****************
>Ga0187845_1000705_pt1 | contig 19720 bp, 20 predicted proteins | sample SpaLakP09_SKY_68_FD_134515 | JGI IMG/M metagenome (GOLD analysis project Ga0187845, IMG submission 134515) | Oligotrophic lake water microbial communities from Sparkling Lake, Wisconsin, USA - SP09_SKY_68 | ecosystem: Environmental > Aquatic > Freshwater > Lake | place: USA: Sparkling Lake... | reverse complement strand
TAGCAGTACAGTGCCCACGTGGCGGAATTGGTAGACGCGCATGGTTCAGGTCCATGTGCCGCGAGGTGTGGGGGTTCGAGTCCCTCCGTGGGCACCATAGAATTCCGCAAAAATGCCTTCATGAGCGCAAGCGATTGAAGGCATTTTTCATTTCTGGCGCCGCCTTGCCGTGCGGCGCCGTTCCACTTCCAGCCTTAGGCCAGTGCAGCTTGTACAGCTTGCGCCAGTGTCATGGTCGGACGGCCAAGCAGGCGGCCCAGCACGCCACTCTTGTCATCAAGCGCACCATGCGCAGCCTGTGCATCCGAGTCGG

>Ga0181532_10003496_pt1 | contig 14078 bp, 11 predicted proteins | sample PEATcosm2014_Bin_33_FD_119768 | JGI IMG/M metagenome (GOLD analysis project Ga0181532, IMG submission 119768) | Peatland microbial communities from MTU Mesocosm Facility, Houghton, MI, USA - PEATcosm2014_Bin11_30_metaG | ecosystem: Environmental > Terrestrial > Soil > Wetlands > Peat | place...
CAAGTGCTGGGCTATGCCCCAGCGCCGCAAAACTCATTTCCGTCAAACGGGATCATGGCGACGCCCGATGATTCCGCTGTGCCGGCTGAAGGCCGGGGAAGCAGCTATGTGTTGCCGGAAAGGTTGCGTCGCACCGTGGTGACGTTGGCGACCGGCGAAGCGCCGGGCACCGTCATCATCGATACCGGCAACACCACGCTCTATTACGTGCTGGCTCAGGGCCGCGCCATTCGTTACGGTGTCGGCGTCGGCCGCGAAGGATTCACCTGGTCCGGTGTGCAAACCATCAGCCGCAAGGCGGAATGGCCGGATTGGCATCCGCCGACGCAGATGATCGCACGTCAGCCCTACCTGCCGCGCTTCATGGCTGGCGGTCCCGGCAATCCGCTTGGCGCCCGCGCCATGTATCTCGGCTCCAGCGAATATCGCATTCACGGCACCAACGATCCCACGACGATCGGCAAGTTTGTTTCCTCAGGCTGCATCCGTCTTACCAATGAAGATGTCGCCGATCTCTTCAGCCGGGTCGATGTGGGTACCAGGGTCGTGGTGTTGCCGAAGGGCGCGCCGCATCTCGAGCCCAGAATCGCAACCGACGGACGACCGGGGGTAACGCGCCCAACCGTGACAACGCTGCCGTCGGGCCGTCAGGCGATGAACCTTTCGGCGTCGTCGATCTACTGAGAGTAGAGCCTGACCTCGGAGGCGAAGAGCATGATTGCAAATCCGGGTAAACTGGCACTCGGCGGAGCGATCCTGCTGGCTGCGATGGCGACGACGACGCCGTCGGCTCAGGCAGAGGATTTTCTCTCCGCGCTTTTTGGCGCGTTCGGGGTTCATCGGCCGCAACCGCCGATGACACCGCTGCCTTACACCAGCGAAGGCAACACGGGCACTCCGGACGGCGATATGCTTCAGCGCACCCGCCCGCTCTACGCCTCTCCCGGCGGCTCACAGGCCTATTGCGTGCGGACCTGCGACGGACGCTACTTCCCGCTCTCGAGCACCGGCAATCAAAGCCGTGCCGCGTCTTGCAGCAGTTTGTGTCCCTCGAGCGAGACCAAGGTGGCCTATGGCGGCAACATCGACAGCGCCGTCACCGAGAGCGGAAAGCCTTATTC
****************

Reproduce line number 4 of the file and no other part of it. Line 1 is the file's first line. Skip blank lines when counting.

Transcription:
CAAGTGCTGGGCTATGCCCCAGCGCCGCAAAACTCATTTCCGTCAAACGGGATCATGGCGACGCCCGATGATTCCGCTGTGCCGGCTGAAGGCCGGGGAAGCAGCTATGTGTTGCCGGAAAGGTTGCGTCGCACCGTGGTGACGTTGGCGACCGGCGAAGCGCCGGGCACCGTCATCATCGATACCGGCAACACCACGCTCTATTACGTGCTGGCTCAGGGCCGCGCCATTCGTTACGGTGTCGGCGTCGGCCGCGAAGGATTCACCTGGTCCGGTGTGCAAACCATCAGCCGCAAGGCGGAATGGCCGGATTGGCATCCGCCGACGCAGATGATCGCACGTCAGCCCTACCTGCCGCGCTTCATGGCTGGCGGTCCCGGCAATCCGCTTGGCGCCCGCGCCATGTATCTCGGCTCCAGCGAATATCGCATTCACGGCACCAACGATCCCACGACGATCGGCAAGTTTGTTTCCTCAGGCTGCATCCGTCTTACCAATGAAGATGTCGCCGATCTCTTCAGCCGGGTCGATGTGGGTACCAGGGTCGTGGTGTTGCCGAAGGGCGCGCCGCATCTCGAGCCCAGAATCGCAACCGACGGACGACCGGGGGTAACGCGCCCAACCGTGACAACGCTGCCGTCGGGCCGTCAGGCGATGAACCTTTCGGCGTCGTCGATCTACTGAGAGTAGAGCCTGACCTCGGAGGCGAAGAGCATGATTGCAAATCCGGGTAAACTGGCACTCGGCGGAGCGATCCTGCTGGCTGCGATGGCGACGACGACGCCGTCGGCTCAGGCAGAGGATTTTCTCTCCGCGCTTTTTGGCGCGTTCGGGGTTCATCGGCCGCAACCGCCGATGACACCGCTGCCTTACACCAGCGAAGGCAACACGGGCACTCCGGACGGCGATATGCTTCAGCGCACCCGCCCGCTCTACGCCTCTCCCGGCGGCTCACAGGCCTATTGCGTGCGGACCTGCGACGGACGCTACTTCCCGCTCTCGAGCACCGGCAATCAAAGCCGTGCCGCGTCTTGCAGCAGTTTGTGTCCCTCGAGCGAGACCAAGGTGGCCTATGGCGGCAACATCGACAGCGCCGTCACCGAGAGCGGAAAGCCTTATTC